Are tar sands oil pipelines safe? Do they ever leak?
Tar sands oil pipelines are definitely NOT safe, they spill all the time!
The Pipeline and Hazardous Materials Safety Administration (“PHMSA”) is the primary
federal regulatory agency responsible for energy pipeline safety in the U.S. This
agency maintains records and statistics for pipeline incidents in the U.S. According
to PHMSA records, there have been 10,273 reported incidents between 1992 and 2011.
These incidents include 384 fatalities, 1,568 injuries, $5,354,942,041 in property
damage, and 2,529,868 barrels of spilled hazardous liquid (including crude oil).
In 2011 alone, there were 600 incidents resulting in 151,173 barrels of spilled
In fact, the Keystone I pipeline had a whopping 14 spills in just a 12-month period.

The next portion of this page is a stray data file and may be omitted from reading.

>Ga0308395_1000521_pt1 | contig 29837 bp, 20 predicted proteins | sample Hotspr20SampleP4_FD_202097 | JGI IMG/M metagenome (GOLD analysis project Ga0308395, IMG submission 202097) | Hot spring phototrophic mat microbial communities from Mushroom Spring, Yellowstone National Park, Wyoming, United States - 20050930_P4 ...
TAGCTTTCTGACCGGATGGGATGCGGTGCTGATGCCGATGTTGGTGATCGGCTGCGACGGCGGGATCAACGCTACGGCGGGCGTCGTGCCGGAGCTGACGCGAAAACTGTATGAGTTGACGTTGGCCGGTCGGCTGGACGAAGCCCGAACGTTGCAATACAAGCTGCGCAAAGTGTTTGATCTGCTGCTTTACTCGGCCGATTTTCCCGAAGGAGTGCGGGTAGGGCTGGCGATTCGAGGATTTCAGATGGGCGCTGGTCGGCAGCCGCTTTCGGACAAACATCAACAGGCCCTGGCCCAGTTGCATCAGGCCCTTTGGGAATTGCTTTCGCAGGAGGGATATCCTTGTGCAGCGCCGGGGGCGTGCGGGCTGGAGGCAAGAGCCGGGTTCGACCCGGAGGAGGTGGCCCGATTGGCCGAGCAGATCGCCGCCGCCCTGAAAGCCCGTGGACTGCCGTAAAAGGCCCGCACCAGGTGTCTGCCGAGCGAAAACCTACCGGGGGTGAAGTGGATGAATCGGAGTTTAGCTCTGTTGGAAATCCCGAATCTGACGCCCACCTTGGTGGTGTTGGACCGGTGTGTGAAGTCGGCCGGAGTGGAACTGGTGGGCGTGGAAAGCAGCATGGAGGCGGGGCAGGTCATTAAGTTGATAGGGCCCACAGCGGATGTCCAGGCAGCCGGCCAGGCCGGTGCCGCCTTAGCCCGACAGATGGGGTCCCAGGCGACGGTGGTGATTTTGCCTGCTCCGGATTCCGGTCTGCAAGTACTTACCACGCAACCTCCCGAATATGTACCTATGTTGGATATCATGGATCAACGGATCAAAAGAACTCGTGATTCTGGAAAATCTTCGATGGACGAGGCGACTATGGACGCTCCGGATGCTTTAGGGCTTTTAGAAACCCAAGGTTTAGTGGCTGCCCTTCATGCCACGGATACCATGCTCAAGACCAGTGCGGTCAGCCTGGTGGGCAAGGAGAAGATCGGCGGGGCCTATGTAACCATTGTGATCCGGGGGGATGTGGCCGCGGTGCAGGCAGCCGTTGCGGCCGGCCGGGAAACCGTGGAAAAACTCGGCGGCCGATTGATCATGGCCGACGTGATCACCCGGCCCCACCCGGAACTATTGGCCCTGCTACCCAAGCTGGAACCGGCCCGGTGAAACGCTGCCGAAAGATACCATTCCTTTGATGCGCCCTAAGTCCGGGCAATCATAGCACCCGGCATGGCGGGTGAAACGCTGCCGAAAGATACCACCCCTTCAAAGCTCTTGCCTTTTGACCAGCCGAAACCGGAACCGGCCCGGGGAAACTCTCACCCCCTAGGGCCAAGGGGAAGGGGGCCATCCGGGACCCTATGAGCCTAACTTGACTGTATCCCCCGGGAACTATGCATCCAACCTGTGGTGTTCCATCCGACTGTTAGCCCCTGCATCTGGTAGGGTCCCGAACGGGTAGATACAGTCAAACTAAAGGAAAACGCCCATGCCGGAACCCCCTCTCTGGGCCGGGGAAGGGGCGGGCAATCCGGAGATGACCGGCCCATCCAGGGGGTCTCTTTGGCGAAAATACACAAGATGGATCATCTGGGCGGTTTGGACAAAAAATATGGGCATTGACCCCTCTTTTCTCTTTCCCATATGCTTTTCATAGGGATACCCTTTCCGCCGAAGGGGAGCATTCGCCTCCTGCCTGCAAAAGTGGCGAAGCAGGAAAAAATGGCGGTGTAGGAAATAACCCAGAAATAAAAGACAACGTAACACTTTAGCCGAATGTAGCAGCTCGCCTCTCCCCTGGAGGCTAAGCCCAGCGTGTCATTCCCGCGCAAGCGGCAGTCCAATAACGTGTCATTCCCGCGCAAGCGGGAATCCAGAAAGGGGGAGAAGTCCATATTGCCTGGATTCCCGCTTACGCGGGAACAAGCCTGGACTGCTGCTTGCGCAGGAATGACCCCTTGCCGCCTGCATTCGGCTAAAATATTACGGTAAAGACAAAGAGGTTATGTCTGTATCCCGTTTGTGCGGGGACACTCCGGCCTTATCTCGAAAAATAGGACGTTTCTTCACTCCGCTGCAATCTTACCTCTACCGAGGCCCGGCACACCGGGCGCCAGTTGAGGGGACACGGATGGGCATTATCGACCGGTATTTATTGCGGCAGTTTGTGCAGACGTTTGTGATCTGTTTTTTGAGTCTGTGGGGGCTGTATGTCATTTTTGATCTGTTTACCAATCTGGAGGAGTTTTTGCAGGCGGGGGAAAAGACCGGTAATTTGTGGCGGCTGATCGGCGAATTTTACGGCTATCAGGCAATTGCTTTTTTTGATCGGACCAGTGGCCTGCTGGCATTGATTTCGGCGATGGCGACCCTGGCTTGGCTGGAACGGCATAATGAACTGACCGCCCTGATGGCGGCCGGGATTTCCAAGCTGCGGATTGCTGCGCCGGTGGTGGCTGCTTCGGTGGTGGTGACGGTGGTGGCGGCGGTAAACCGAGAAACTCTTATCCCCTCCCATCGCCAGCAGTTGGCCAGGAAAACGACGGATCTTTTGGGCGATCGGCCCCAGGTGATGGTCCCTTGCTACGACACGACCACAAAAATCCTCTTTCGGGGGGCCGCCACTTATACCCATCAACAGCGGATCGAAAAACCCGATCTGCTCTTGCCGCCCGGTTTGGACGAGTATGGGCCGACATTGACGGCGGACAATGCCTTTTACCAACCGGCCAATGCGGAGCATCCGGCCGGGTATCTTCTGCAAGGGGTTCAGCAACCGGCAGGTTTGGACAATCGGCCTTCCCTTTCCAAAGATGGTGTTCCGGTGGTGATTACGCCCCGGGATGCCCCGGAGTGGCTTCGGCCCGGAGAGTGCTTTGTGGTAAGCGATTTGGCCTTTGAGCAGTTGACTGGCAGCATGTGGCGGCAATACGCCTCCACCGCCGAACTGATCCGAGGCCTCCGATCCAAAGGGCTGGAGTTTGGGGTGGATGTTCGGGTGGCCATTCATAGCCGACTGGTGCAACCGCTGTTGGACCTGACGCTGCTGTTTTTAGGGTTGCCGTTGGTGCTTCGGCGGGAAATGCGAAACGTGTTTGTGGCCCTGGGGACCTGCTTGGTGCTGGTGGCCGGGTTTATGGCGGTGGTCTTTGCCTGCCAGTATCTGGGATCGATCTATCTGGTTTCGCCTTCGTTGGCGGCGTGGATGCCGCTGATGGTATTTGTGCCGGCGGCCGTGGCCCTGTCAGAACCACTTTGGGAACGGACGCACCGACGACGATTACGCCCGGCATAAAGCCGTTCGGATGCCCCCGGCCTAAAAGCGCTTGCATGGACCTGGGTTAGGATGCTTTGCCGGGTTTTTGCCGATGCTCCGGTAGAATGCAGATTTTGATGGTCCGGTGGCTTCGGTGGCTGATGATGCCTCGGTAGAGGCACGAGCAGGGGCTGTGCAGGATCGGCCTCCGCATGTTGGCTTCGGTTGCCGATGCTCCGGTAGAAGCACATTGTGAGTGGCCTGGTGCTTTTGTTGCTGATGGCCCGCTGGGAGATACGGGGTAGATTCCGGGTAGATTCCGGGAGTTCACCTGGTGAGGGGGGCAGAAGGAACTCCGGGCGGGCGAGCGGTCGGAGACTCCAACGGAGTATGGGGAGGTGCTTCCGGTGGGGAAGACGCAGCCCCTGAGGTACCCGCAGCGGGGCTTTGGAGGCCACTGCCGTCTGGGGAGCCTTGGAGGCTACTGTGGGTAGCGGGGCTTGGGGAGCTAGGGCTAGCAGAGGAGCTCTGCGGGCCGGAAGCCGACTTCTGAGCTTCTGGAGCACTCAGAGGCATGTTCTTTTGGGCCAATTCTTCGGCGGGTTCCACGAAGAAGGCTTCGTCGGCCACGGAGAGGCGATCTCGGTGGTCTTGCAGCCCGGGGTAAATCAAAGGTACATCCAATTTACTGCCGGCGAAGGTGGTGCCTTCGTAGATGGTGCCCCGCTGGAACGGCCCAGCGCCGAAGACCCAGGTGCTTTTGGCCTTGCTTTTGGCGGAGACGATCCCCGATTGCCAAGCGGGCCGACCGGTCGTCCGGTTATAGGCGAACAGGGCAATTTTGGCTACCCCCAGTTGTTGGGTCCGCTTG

Because Keystone I is owned by the same company that wants to build Keystone XL,
and because Keystone I carries the same product that Keystone XL would carry, a look
at Keystone I provides a good indication of what to expect from Keystone XL.
Facts about the Keystone I Pipeline:
TransCanada claims Keystone I was designed with state of the art safety features
and was expected to spill no more than once every 7 years
Keystone I began operating in June 2010; since that time (over the course of a year
and a half) the “state of the art” Keystone I pipeline has spilled at least 14 times
May 2011: A broken pipe fitting in North Dakota caused a 60 foot geyser of tar
sands crude oil and a 21,000 gallon tar sands crude oil spill
May 29, 2011: A pipeline malfunction in Kansas caused a 430 gallon spill